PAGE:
You can cherrypick miserable failures from the ranks of the wealthy or fantastic parents from the ranks of the poor all you want, but numbers do not lie. The reality is that in the world we have, it makes sense to not have children that you can't afford and don't have the knowledge, time or attention to actually nurture physically and emotionally. Yes, there are parents who fail their children despite having every advantage. That doesn't change the fact that the vast majority do not.

With the right incentives, fertility rates in many countries have dropped, resulting in, generally, better lives for everyone. ALREADY fewer poor people exist than would otherwise, and I doubt those who have benefited from this trend would disagree with what I'm asserting here. No one, except maybe someone like you, is mourning the non-existence of people who would have been virtually condemned to a living death, mired in destitution.

LaShawn Williams / June 14, 2011 9:23 AM

Jared, your comment suggests that YOU are the one who is actually mired in a myopic view—ask any Chgo police officer assigned to predominately white neighborhoods in the city--ask ANY DCFS staffer who is assigned to cases in Chgo’s affluent suburbs--hell, ask the NANNIES in said affluent suburbs, and you’ll get the TRUTH. “Bad” parenting and ruffians have NEVER been confined to ONE demographic, darlin’--I mean, really.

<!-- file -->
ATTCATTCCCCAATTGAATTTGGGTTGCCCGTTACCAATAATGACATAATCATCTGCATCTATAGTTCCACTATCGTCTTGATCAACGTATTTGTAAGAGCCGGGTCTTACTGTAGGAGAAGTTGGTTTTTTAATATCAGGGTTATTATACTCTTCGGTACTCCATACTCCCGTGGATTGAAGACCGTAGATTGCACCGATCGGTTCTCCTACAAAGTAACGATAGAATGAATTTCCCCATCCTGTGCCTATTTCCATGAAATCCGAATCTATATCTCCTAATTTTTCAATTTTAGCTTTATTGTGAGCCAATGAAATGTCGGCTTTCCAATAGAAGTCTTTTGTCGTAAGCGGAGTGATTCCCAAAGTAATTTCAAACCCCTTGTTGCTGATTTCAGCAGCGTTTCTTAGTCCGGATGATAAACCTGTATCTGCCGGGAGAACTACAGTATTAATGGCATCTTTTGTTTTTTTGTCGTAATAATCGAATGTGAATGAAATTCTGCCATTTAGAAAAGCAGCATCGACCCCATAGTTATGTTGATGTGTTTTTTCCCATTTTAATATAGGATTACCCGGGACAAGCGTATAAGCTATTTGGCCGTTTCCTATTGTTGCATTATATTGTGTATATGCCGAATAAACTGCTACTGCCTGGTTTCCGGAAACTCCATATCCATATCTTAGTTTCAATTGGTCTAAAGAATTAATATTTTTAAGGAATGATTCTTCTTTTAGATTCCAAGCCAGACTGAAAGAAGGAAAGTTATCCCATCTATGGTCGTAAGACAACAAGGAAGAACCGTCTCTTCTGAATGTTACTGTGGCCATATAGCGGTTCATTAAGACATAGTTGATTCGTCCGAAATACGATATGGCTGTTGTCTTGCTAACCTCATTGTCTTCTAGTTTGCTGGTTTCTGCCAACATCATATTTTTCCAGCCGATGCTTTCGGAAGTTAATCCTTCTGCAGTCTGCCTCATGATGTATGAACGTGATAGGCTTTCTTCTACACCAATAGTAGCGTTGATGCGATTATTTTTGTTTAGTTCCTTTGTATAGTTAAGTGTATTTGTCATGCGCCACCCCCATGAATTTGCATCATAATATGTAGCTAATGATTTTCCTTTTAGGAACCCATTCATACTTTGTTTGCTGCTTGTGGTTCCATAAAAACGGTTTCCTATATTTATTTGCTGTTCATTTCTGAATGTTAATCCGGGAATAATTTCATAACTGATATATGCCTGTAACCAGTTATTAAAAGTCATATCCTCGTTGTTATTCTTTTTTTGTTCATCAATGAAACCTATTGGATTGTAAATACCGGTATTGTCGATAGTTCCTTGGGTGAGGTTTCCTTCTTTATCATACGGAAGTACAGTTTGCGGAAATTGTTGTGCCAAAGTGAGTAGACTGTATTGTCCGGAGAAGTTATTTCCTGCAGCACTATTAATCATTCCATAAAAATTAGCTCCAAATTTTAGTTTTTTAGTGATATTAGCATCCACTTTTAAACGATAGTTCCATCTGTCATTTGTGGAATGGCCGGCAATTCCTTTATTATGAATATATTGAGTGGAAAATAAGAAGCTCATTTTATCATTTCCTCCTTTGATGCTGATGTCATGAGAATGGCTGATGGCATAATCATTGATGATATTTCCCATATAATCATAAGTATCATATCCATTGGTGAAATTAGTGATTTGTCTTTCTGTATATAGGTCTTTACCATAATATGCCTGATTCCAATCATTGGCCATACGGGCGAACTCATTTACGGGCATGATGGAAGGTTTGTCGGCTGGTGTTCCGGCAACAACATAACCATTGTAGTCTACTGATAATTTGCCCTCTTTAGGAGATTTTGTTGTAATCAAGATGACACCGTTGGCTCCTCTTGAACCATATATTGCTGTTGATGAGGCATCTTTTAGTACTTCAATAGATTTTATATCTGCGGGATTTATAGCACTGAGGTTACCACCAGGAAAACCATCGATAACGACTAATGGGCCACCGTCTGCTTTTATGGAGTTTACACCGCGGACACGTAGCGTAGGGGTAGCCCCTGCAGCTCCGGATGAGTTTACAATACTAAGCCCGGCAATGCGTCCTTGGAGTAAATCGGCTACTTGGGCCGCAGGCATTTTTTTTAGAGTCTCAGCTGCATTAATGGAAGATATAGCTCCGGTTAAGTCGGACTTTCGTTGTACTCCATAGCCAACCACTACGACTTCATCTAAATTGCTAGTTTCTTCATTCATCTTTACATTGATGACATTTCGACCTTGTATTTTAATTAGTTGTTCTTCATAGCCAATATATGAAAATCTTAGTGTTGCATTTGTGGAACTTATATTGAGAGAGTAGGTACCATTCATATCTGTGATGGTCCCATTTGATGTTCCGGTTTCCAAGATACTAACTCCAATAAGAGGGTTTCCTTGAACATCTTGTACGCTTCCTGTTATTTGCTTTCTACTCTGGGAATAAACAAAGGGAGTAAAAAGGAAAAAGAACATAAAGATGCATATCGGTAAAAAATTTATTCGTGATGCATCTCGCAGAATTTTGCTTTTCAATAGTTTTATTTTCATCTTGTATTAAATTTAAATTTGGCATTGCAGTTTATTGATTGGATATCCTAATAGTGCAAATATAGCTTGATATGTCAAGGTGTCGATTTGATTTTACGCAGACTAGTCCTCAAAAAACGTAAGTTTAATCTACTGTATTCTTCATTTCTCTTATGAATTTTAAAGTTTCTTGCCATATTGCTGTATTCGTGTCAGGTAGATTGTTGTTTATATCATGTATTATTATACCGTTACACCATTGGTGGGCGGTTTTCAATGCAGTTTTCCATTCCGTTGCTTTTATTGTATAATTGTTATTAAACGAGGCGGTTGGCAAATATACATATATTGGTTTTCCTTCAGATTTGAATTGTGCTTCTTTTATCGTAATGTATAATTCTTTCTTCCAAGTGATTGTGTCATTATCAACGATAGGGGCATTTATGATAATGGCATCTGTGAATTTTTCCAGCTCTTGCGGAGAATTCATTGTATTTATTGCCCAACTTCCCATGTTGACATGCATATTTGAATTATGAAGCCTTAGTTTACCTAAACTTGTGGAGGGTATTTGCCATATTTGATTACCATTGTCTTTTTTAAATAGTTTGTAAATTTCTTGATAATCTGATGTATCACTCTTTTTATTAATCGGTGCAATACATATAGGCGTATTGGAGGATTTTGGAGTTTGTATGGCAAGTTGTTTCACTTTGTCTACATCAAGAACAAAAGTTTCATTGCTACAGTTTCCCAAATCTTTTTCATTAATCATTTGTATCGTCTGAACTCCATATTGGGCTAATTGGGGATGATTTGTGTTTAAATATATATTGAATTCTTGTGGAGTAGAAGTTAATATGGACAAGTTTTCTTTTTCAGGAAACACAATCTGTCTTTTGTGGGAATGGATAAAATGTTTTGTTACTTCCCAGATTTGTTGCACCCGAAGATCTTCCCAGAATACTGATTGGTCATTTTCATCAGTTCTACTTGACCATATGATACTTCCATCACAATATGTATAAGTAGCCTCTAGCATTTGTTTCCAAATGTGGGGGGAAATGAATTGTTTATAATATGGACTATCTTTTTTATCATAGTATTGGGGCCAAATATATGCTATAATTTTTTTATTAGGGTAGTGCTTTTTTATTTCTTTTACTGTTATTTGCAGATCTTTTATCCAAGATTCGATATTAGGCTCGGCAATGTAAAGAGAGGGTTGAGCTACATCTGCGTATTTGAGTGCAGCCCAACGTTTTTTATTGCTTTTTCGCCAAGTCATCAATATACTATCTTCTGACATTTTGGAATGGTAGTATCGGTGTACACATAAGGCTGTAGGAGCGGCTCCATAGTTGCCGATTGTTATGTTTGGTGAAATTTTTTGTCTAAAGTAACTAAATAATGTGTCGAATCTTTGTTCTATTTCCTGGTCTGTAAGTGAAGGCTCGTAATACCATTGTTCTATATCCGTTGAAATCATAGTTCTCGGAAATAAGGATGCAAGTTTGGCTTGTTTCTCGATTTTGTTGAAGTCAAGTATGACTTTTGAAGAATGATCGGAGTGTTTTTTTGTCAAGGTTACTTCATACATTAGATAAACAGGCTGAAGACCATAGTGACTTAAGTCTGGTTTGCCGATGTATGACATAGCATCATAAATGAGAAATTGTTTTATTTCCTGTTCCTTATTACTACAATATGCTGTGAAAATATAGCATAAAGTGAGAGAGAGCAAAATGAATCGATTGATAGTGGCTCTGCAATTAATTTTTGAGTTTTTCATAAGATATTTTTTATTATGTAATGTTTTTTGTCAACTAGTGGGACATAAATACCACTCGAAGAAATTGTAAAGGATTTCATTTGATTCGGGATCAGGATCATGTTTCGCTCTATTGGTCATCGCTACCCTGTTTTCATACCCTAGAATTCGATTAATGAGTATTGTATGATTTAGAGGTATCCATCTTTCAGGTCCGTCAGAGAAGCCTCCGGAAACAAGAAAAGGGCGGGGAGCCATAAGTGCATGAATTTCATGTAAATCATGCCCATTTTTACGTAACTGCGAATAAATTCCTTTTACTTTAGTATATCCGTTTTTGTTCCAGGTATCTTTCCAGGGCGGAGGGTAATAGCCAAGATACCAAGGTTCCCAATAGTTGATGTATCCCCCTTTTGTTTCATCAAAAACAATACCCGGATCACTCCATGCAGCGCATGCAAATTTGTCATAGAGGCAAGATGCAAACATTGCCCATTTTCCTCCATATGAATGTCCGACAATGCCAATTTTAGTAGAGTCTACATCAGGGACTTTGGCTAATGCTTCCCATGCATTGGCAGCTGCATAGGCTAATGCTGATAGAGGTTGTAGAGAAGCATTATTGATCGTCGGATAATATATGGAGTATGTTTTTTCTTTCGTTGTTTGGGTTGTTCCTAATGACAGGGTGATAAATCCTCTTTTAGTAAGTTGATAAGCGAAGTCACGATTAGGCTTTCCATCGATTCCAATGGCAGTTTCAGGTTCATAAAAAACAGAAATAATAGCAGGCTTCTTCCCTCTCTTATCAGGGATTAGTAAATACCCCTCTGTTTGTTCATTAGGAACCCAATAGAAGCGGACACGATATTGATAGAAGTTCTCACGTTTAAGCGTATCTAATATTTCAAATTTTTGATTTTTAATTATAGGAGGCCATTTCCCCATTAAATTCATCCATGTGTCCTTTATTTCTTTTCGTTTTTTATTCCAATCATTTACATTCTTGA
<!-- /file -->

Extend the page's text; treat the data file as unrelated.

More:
Dennis Fritz / June 14, 2011 9:30 AM

I would bet real money the people who are so quick to label these attacks "hate crimes" are the same people who, upon hearing about a young black male shot to death by police, say, "let's not make a big racial thing out of this."

Carrie / June 14, 2011 12:44 PM

Jared, I don't mourn those who never existed. I just think it's really sad that you think all poor people are not being nurtured, or loved and are completely unhappy. Do you think they walk around every day thinking about how sad and unhappy they are and oh wow, anyone who is middle-class or above must be so incredibly happy? I can pretty much guarantee that doesn't happen and that all middle-class and above families are not 100% entirely happy. Seems like you like to equate money with happiness. Maybe you have a lot of it and that makes you happy, however, most people find that there is more to life than money.